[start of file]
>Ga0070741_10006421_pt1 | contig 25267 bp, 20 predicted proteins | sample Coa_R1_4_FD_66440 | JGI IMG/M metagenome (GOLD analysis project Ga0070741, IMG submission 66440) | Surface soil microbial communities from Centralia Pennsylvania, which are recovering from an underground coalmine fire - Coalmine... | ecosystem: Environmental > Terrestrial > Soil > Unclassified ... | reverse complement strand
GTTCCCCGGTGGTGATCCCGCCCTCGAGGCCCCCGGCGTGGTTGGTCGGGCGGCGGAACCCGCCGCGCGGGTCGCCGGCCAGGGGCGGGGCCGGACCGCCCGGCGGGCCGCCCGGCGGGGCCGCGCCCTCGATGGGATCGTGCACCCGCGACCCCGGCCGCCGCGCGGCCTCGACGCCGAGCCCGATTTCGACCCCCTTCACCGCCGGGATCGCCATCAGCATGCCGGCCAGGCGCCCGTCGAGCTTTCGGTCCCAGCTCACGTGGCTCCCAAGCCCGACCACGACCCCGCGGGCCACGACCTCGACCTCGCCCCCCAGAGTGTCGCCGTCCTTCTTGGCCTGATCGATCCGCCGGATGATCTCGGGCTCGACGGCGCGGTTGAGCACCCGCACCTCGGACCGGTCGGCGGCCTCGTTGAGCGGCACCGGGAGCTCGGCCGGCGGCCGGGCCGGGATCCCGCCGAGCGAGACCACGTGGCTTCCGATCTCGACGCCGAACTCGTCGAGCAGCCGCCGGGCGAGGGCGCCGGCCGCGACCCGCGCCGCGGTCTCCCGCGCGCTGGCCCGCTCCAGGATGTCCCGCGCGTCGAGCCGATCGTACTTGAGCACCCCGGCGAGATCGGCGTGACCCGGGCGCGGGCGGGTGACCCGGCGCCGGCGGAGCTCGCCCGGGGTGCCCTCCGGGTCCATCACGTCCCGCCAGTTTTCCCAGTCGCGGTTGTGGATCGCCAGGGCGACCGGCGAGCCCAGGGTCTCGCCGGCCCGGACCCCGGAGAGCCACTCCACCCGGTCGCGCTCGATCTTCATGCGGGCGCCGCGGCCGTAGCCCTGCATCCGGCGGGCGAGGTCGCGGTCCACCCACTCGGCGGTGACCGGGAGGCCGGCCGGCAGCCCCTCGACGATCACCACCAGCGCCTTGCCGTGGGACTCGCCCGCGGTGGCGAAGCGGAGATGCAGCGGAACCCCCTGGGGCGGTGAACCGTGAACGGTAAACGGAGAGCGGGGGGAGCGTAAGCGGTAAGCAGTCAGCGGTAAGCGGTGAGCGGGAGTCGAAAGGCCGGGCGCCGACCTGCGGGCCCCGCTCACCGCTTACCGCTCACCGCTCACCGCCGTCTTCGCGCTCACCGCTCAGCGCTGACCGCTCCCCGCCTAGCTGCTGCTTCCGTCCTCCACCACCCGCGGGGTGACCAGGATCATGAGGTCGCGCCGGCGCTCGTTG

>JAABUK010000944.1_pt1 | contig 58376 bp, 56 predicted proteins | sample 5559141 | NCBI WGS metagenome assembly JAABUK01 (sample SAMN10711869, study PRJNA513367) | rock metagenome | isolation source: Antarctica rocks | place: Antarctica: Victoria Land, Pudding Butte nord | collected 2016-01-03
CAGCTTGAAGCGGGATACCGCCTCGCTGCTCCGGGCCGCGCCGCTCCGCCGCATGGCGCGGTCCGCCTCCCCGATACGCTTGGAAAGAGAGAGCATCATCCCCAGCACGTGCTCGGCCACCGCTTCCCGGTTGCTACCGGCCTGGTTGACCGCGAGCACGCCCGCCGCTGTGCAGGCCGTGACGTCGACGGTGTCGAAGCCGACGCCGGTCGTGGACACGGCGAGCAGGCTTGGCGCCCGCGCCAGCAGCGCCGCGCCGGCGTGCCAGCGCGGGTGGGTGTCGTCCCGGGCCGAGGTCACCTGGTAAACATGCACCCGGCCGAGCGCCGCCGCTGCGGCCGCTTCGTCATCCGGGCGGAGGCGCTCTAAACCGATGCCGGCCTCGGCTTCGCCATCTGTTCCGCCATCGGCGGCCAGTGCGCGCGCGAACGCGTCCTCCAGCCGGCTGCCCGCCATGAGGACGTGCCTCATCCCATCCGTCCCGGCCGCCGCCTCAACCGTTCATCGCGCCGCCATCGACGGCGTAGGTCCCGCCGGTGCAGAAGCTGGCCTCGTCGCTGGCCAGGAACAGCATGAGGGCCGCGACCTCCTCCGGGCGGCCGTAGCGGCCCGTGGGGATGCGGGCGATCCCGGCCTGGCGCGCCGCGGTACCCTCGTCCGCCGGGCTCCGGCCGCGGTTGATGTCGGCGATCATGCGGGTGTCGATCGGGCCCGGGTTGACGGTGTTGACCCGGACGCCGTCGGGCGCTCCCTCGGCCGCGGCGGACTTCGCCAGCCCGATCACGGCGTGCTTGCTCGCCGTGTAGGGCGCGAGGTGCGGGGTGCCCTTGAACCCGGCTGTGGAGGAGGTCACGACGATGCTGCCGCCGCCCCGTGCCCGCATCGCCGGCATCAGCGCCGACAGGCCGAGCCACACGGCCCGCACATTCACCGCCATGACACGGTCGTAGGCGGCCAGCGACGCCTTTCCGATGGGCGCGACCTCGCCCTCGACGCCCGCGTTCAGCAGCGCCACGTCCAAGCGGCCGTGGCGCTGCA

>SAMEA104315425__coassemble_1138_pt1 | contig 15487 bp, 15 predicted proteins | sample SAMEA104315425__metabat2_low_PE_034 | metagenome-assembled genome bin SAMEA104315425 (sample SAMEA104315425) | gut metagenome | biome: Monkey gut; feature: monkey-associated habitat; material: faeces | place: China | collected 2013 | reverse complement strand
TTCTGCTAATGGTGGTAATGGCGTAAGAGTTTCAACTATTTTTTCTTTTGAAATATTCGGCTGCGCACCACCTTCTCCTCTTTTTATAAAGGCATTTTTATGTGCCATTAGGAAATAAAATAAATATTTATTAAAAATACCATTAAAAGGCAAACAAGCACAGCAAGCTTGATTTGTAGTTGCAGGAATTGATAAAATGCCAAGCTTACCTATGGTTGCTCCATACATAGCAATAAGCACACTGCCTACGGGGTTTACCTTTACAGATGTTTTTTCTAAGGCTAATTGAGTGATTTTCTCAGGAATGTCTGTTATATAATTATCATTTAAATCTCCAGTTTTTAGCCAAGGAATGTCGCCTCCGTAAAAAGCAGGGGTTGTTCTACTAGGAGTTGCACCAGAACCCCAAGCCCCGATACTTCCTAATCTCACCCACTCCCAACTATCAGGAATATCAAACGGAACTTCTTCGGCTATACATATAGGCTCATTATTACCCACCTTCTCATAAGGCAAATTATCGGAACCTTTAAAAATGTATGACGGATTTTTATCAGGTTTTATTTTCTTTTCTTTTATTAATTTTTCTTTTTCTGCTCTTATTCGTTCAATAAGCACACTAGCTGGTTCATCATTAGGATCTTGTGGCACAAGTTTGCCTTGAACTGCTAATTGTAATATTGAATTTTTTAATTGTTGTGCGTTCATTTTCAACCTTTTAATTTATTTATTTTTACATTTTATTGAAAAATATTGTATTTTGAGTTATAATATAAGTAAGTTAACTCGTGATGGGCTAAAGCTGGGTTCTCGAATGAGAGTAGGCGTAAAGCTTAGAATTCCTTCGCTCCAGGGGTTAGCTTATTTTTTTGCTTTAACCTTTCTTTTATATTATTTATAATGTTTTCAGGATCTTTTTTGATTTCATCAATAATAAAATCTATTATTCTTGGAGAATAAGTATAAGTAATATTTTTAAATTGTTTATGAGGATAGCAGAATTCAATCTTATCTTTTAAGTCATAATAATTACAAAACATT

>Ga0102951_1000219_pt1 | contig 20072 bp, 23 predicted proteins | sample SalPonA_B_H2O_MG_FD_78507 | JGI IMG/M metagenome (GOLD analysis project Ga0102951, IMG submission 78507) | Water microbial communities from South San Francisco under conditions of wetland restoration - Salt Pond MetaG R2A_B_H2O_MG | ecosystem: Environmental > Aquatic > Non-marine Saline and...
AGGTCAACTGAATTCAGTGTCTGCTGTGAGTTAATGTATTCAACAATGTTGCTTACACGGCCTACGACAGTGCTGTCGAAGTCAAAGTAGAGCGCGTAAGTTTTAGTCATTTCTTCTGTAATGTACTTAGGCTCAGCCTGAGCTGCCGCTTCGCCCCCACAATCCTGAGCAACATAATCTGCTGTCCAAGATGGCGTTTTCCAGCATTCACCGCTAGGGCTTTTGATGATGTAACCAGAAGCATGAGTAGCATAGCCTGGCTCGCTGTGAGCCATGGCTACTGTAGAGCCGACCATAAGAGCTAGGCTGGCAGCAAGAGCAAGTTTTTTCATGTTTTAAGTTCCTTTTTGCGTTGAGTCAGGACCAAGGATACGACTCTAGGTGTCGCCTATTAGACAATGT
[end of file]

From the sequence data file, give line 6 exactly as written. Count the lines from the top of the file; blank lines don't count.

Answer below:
TTCTGCTAATGGTGGTAATGGCGTAAGAGTTTCAACTATTTTTTCTTTTGAAATATTCGGCTGCGCACCACCTTCTCCTCTTTTTATAAAGGCATTTTTATGTGCCATTAGGAAATAAAATAAATATTTATTAAAAATACCATTAAAAGGCAAACAAGCACAGCAAGCTTGATTTGTAGTTGCAGGAATTGATAAAATGCCAAGCTTACCTATGGTTGCTCCATACATAGCAATAAGCACACTGCCTACGGGGTTTACCTTTACAGATGTTTTTTCTAAGGCTAATTGAGTGATTTTCTCAGGAATGTCTGTTATATAATTATCATTTAAATCTCCAGTTTTTAGCCAAGGAATGTCGCCTCCGTAAAAAGCAGGGGTTGTTCTACTAGGAGTTGCACCAGAACCCCAAGCCCCGATACTTCCTAATCTCACCCACTCCCAACTATCAGGAATATCAAACGGAACTTCTTCGGCTATACATATAGGCTCATTATTACCCACCTTCTCATAAGGCAAATTATCGGAACCTTTAAAAATGTATGACGGATTTTTATCAGGTTTTATTTTCTTTTCTTTTATTAATTTTTCTTTTTCTGCTCTTATTCGTTCAATAAGCACACTAGCTGGTTCATCATTAGGATCTTGTGGCACAAGTTTGCCTTGAACTGCTAATTGTAATATTGAATTTTTTAATTGTTGTGCGTTCATTTTCAACCTTTTAATTTATTTATTTTTACATTTTATTGAAAAATATTGTATTTTGAGTTATAATATAAGTAAGTTAACTCGTGATGGGCTAAAGCTGGGTTCTCGAATGAGAGTAGGCGTAAAGCTTAGAATTCCTTCGCTCCAGGGGTTAGCTTATTTTTTTGCTTTAACCTTTCTTTTATATTATTTATAATGTTTTCAGGATCTTTTTTGATTTCATCAATAATAAAATCTATTATTCTTGGAGAATAAGTATAAGTAATATTTTTAAATTGTTTATGAGGATAGCAGAATTCAATCTTATCTTTTAAGTCATAATAATTACAAAACATT